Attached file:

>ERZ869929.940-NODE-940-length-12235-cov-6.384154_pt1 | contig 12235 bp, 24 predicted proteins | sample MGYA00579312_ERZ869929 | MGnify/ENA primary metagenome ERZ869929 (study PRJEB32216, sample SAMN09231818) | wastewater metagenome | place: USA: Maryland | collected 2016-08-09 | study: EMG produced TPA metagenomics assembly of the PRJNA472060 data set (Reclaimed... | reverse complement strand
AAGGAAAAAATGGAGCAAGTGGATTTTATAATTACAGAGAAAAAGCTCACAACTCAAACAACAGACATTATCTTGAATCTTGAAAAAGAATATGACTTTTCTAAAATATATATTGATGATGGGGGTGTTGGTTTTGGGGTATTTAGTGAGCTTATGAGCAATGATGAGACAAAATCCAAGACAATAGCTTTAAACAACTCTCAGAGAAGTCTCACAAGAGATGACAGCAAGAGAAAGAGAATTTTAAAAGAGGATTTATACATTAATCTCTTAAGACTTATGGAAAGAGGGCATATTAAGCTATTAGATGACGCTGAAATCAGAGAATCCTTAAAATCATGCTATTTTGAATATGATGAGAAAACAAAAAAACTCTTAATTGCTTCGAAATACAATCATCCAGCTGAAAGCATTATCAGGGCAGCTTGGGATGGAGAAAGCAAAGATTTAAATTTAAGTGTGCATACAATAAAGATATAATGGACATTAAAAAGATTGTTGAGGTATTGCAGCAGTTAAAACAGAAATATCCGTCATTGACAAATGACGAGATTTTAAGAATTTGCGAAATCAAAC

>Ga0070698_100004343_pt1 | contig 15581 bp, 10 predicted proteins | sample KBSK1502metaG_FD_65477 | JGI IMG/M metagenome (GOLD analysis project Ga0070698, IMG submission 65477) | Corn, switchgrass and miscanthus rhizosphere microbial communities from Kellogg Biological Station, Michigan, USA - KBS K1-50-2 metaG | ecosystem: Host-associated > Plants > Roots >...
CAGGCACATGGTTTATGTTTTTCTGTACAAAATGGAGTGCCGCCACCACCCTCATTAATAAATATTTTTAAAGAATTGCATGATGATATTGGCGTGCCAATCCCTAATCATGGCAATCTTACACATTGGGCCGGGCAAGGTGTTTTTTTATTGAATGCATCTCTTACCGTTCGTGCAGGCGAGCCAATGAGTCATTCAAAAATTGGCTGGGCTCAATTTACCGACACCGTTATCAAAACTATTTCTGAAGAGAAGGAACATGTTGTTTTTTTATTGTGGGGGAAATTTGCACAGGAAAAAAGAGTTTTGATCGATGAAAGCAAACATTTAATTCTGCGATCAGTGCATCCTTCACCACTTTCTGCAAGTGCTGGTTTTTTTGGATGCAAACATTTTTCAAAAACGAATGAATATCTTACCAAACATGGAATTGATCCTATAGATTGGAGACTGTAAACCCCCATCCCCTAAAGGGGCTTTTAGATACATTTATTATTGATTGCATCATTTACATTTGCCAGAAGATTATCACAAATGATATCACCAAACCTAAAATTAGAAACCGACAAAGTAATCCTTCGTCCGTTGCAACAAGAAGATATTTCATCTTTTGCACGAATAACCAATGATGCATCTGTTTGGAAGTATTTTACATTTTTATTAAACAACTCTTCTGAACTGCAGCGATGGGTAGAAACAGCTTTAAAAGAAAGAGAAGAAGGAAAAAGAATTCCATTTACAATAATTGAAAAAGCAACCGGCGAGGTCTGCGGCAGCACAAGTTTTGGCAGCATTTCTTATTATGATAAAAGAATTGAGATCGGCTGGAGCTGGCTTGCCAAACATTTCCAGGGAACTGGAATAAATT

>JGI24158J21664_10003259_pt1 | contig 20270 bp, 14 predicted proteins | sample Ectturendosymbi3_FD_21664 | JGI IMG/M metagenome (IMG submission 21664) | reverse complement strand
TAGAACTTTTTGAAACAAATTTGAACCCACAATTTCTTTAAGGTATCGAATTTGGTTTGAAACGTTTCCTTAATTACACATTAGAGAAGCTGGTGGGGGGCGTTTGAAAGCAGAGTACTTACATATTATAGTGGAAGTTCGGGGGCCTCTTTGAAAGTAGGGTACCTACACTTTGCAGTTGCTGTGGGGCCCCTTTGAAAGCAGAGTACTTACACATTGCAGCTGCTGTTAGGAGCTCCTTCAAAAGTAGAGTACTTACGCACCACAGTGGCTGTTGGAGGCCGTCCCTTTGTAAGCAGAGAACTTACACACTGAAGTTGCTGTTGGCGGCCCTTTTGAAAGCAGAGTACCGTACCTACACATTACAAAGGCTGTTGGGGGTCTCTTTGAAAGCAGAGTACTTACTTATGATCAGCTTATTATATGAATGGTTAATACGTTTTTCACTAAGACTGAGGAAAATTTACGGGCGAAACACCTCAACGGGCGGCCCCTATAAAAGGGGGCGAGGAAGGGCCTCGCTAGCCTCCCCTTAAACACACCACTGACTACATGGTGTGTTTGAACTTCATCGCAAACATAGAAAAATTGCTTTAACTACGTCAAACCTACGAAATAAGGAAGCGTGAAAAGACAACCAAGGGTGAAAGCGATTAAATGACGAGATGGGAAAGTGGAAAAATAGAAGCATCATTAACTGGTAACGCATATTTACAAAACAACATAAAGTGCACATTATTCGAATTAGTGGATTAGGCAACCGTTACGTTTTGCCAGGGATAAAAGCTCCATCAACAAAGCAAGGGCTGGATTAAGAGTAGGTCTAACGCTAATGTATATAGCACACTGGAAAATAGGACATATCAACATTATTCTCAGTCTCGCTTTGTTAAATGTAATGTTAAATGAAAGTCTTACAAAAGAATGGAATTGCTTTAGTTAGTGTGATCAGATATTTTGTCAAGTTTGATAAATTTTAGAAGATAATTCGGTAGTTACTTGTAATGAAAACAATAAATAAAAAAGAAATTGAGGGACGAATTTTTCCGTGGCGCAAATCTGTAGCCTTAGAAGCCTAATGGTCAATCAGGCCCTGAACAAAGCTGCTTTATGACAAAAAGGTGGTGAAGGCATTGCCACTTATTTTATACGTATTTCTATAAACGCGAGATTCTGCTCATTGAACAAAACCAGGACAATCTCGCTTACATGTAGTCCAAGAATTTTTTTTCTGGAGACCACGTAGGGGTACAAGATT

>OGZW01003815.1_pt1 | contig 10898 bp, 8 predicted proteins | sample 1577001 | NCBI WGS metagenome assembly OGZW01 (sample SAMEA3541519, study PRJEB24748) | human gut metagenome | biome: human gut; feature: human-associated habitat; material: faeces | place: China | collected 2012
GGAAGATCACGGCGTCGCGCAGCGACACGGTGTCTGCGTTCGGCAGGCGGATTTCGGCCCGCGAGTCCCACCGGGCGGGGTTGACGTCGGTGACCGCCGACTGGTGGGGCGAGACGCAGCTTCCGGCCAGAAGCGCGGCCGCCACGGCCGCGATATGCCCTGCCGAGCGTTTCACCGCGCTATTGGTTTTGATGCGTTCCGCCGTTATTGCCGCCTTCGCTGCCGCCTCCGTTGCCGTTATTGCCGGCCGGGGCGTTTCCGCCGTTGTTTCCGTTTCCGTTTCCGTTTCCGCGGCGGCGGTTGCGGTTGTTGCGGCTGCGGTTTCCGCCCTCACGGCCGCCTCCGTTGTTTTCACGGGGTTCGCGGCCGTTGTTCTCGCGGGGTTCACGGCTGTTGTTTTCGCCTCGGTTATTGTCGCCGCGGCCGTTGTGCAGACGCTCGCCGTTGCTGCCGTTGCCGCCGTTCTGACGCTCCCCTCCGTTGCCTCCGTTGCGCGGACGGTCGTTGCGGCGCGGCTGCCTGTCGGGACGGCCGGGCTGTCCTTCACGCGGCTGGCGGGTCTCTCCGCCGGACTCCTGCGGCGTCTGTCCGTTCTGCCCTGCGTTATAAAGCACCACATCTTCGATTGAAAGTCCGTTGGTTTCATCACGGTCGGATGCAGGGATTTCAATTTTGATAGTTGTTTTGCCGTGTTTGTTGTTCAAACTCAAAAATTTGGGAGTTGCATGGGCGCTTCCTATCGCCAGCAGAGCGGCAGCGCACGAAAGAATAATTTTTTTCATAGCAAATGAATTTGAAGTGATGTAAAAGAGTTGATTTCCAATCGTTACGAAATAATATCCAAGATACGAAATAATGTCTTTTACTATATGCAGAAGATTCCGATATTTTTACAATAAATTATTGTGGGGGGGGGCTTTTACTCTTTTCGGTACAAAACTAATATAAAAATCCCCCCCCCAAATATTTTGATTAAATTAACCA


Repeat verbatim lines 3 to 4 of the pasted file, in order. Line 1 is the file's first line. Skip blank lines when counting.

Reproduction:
>Ga0070698_100004343_pt1 | contig 15581 bp, 10 predicted proteins | sample KBSK1502metaG_FD_65477 | JGI IMG/M metagenome (GOLD analysis project Ga0070698, IMG submission 65477) | Corn, switchgrass and miscanthus rhizosphere microbial communities from Kellogg Biological Station, Michigan, USA - KBS K1-50-2 metaG | ecosystem: Host-associated > Plants > Roots >...
CAGGCACATGGTTTATGTTTTTCTGTACAAAATGGAGTGCCGCCACCACCCTCATTAATAAATATTTTTAAAGAATTGCATGATGATATTGGCGTGCCAATCCCTAATCATGGCAATCTTACACATTGGGCCGGGCAAGGTGTTTTTTTATTGAATGCATCTCTTACCGTTCGTGCAGGCGAGCCAATGAGTCATTCAAAAATTGGCTGGGCTCAATTTACCGACACCGTTATCAAAACTATTTCTGAAGAGAAGGAACATGTTGTTTTTTTATTGTGGGGGAAATTTGCACAGGAAAAAAGAGTTTTGATCGATGAAAGCAAACATTTAATTCTGCGATCAGTGCATCCTTCACCACTTTCTGCAAGTGCTGGTTTTTTTGGATGCAAACATTTTTCAAAAACGAATGAATATCTTACCAAACATGGAATTGATCCTATAGATTGGAGACTGTAAACCCCCATCCCCTAAAGGGGCTTTTAGATACATTTATTATTGATTGCATCATTTACATTTGCCAGAAGATTATCACAAATGATATCACCAAACCTAAAATTAGAAACCGACAAAGTAATCCTTCGTCCGTTGCAACAAGAAGATATTTCATCTTTTGCACGAATAACCAATGATGCATCTGTTTGGAAGTATTTTACATTTTTATTAAACAACTCTTCTGAACTGCAGCGATGGGTAGAAACAGCTTTAAAAGAAAGAGAAGAAGGAAAAAGAATTCCATTTACAATAATTGAAAAAGCAACCGGCGAGGTCTGCGGCAGCACAAGTTTTGGCAGCATTTCTTATTATGATAAAAGAATTGAGATCGGCTGGAGCTGGCTTGCCAAACATTTCCAGGGAACTGGAATAAATT